Catherine: There are some resonances there. We’ve excluded too much in our pursuit of objectivity, including emotions, and the fact that our whole bodies are involved in cognition and understanding. In the book, this leads us to advocate for “data visceralization,” a concept formulated by Kelly Dobson, which means making data that is intelligible to the whole body, not just the eyes. The feminist argument goes back to longstanding feminist critiques of objectivity by saying we should ask who is the objectivity for, in whose service is it, and who’s left out when it fails to live up to its universalist and generalist claims.
We talk in the book about a red lining map of Detroit that shows the Black neighborhoods in red meaning high-risk, which translated to banks not making loans there. This is an amazing example of scalable, big data — super-advanced techniques for its time.
It looked so objective on the surface while it was actually upholding a patriarchal and white supremacist vision of the world. It had really devastating consequences for cities. As in this example, objectivity can often become a cloak for the interests of the dominant group. This is why we say that even a “neutral” visualization is rhetorical, in the sense that it is producing a persuasive argument about the world. The neutral visualizations might be even more persuasive because of their apparent neutrality.
Lauren: Going back even before the 20th century, the early visualization innovators knew that they were using visualization rhetorically. William Playfair, who invented the pie chart, and who Tufte thinks is an exemplar of objectivity, said that the world was in chaos; he was writing at the time of the American, French, and Haitian revolutions. He said he didn’t know who would win or what language they’d speak, but he wanted anyone to be able to look back and get a clear view of what was going on at the time. And by “clear” he didn’t mean coldly objective. It was a deliberate rhetorical strategy to present the data in a way that would point to the economic and political instability of the time, even if he couldn’t name it as such in his chart..
Fernanda: What’s a go-to positive example for you?
Lauren: One of the best recent visualizations was the New York Times’ visualization of the sudden increase in unemployment numbers because of the pandemic. According to best practices they should have used a logarithmic scale, so that everything would fit in a nice rectangle. But the point was to show that the increase was huge. They wanted it to activate your emotions. So they showed it to scale.
In the book we argue that that’s good design. If when designing a visualization you were to say, “Oh I’m just gonna import the numbers into Excel and then have it pick the scale for me,” that’s a bad design process. But if you say that your goal is to show people that these numbers are massive and need to be recognised, you should think about the ways that you can make your point, and not be afraid if it results in something more emotional because somehow that’s considered not to be objective. Which one of those employment figure visualizations is more responsible, the log scale one or the one that makes visually clear the magnitude of the numbers?
Fernanda: What are some pitfalls designers can avoid?
Catherine: I think that’s one thing that’s always really important to keep in mind is that when we’re dealing with data about people, the data are not just data. For example, with a map of evictions, the dots represent deep and fraught personal lives. We need to collect oral histories, as well as do a mixed methods approach because the dots-on-a-map approach does not do justice to the impact on the community.
We also say in the book that you have to be careful not to tell “deficit narratives”, especially if your identity is at the intersection of multiple dominant categories –white and male and educated — and you think you’re doing something good by looking at inequities. For example, you can use data to show the relative lack of women in STEM. But that can inadvertently frame women as victims without agency about what they can do about it. Or, white people’s response to Black women’s maternal mortality stats can lead to white people thinking they have to save Black women. This can trip you up. You think you’re being a good ally but you’re in fact perpetuating a deficit narrative.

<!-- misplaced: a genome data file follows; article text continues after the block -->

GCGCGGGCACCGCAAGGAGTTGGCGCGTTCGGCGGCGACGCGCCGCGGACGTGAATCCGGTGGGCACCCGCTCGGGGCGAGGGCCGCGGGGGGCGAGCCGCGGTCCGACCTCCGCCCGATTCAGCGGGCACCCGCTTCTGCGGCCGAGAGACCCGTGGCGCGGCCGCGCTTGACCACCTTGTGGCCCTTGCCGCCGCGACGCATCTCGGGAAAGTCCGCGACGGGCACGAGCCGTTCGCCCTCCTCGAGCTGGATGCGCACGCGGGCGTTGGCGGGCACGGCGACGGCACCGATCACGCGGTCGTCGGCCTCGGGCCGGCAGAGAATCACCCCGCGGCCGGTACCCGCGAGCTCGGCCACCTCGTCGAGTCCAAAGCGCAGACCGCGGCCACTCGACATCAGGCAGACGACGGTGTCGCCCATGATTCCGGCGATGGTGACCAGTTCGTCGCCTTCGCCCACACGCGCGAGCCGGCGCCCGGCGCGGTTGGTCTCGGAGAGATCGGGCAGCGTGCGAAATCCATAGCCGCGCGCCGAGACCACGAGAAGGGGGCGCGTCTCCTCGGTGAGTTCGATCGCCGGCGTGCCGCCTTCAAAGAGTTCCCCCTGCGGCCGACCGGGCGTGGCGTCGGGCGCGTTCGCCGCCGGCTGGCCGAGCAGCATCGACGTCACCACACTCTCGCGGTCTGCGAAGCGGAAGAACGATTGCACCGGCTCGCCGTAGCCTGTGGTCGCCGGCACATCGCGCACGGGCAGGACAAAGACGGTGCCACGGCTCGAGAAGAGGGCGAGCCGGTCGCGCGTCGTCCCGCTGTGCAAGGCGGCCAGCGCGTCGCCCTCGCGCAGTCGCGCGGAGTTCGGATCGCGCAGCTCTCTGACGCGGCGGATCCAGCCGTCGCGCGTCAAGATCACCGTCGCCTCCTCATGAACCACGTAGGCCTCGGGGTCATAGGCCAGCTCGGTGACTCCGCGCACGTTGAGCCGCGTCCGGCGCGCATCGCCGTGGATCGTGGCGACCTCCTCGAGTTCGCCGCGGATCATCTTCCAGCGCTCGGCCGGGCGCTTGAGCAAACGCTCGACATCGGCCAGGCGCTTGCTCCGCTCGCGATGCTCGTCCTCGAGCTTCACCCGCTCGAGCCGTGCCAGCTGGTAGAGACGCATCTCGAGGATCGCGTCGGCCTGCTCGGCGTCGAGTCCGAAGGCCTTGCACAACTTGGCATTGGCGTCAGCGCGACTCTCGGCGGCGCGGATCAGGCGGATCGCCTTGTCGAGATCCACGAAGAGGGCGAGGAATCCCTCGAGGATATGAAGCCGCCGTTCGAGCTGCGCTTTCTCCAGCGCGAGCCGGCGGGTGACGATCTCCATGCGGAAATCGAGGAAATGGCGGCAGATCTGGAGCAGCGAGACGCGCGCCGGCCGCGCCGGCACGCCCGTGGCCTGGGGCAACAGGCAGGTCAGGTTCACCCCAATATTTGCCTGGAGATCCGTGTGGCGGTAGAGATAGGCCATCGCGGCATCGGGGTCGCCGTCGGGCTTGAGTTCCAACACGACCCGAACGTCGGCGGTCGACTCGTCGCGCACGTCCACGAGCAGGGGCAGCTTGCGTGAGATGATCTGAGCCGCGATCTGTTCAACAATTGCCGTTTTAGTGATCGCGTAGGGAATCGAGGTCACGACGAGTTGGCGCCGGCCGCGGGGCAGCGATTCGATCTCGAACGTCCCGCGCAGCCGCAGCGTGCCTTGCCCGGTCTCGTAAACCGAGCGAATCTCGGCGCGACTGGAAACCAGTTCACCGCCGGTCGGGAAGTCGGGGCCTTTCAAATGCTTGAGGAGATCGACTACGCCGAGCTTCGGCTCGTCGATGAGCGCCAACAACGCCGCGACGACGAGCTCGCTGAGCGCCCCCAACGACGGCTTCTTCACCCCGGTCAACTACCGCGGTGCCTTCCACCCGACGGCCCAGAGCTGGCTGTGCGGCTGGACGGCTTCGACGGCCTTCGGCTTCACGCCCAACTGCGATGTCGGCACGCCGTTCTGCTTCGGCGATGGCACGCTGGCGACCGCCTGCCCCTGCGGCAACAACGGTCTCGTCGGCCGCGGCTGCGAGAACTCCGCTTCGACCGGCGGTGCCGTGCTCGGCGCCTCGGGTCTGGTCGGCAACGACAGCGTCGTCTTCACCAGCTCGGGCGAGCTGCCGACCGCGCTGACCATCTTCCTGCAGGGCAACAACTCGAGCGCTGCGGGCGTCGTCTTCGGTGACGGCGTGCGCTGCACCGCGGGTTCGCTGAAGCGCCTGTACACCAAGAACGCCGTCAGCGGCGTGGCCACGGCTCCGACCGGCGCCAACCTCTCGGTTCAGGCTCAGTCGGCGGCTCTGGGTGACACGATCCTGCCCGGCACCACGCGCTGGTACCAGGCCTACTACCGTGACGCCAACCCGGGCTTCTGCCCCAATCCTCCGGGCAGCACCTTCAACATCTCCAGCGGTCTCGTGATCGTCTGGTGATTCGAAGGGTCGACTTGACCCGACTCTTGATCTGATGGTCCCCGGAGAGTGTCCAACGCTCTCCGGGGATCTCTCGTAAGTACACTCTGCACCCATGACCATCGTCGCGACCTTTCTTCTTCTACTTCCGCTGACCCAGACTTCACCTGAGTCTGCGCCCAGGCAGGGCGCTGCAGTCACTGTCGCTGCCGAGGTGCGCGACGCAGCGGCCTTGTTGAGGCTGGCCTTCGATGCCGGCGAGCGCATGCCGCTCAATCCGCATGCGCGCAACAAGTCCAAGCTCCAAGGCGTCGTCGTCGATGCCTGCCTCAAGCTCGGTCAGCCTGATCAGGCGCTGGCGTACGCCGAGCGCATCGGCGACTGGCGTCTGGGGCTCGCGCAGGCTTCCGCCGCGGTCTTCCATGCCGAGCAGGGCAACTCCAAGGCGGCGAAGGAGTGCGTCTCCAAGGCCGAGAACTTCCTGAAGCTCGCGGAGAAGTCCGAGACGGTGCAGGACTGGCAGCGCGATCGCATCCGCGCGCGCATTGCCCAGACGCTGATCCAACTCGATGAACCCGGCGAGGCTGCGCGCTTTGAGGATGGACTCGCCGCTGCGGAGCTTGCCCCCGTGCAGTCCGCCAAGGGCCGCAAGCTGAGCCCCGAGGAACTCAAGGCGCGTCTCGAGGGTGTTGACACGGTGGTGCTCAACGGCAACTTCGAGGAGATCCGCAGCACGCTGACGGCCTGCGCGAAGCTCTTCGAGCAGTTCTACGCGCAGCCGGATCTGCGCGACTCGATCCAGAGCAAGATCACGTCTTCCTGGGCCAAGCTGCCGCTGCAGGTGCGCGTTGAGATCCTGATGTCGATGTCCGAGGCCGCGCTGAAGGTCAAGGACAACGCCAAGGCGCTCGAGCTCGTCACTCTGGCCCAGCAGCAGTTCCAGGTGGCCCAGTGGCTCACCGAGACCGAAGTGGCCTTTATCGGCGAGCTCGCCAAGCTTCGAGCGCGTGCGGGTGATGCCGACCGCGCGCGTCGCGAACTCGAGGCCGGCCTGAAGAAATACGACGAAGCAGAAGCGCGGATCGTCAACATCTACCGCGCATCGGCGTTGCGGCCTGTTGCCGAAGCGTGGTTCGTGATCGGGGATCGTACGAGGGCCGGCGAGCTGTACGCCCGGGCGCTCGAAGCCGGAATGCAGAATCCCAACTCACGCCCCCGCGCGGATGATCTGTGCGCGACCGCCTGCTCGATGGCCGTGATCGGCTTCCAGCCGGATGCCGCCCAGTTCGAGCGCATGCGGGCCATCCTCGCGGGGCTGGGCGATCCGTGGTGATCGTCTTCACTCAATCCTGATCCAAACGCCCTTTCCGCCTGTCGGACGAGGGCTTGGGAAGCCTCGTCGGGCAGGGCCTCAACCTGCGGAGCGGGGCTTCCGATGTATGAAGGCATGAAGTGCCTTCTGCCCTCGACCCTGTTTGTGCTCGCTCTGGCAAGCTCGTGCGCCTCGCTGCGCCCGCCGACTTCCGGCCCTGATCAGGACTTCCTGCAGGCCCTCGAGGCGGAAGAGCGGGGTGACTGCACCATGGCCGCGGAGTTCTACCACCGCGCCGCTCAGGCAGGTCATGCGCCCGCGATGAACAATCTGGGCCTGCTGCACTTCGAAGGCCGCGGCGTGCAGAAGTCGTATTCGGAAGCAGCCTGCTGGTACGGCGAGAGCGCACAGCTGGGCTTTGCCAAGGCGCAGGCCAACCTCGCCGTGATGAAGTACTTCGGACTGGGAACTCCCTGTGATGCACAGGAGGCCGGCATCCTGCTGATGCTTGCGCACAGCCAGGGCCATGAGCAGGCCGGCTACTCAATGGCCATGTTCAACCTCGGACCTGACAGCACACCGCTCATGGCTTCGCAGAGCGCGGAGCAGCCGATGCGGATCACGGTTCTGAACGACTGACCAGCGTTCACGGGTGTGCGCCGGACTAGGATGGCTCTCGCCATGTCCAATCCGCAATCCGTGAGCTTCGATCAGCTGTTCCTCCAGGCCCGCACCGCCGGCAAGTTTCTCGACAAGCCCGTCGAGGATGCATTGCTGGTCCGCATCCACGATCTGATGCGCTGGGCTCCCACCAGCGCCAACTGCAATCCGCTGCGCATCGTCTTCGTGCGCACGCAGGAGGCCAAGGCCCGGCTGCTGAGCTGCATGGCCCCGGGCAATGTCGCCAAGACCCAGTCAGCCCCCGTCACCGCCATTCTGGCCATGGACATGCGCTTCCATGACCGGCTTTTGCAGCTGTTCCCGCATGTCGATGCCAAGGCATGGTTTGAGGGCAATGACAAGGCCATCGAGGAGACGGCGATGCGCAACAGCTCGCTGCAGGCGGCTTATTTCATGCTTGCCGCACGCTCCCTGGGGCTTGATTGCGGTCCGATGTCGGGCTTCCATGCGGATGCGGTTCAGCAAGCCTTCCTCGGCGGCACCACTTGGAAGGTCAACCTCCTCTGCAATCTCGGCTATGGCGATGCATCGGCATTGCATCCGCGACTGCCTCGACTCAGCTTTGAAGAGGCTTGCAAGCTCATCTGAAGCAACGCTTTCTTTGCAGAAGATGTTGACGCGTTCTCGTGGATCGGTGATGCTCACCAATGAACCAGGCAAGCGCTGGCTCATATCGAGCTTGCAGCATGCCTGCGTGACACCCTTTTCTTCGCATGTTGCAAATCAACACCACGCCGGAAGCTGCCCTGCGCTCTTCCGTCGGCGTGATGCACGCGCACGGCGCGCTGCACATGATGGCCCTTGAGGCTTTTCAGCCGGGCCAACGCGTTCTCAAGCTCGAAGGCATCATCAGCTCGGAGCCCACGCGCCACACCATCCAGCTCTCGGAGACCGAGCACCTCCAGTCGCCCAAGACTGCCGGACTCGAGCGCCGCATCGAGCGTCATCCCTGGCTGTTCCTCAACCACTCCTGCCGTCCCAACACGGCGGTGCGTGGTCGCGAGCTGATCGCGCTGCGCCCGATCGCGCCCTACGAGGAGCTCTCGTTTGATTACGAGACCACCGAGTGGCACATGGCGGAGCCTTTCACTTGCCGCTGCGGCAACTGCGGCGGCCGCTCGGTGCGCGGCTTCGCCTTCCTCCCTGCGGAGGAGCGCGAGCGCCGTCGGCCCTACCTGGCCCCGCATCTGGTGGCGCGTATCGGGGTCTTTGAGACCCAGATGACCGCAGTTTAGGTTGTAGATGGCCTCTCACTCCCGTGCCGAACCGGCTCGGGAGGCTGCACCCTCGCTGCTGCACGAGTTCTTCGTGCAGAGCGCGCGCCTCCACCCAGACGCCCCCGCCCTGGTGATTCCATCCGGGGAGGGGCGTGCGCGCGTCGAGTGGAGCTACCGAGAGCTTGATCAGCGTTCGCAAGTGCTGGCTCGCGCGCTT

Lauren: I saw a really good infographic about digital activism by the digital strategist Leslie Mac. It had questions you can ask yourself before you join. Where and who does the initiative come from? Have members of the group already started an initiative? Are you amplifying that one, or maybe you don’t even know about it because you haven’t done the work. What’s the work done there already?
Fernanda: And if you encounter such a group, reach out to them.
Fernanda: What’s your advice to designers who want to do better?
Lauren: My advice would be to look to a wide range of places for inspiration. Some of the best work right now is coming from independent artists, creative community organizers, design-oriented activists, and just plain people in the world. Not all of these people have formal design credentials, but it doesn’t necessarily mean that their work is any less valuable. One of the points we make in the book is that requiring specific credentials or looking for a particular professional affiliation are some of the ways that women and people of color are unwittingly excluded from the field. But great work is great work, and all it all counts as data visualization. We have huge challenges ahead of us, and we’ll need as many sources of inspiration as we can get, and as many accomplices as we can gather, if we’re going to make meaningful change in the world.
Catherine: My advice would be for designers to think more about creating responsible data visualizations and less about trying to achieve “neutral” or “truthful” or “objective” visualizations. Responsible is a relational term — you are accountable to another person or group. You are responsible for honoring their humanity and dignity, for making space for their emotions when the topic is fraught, and for shaping an interpretation of the data that leads to more just decisions and outcomes. Who is your visualization accountable to?
Opinions in PAIR Q&As are those of the interviewees, and not necessarily those of Google. In the spirit of participatory ML research, we seek to share a variety of points of view on the topic.
For more from Catherine, join us at the PAIR Symposium, live-streaming from London, Boston and Seattle on November 18.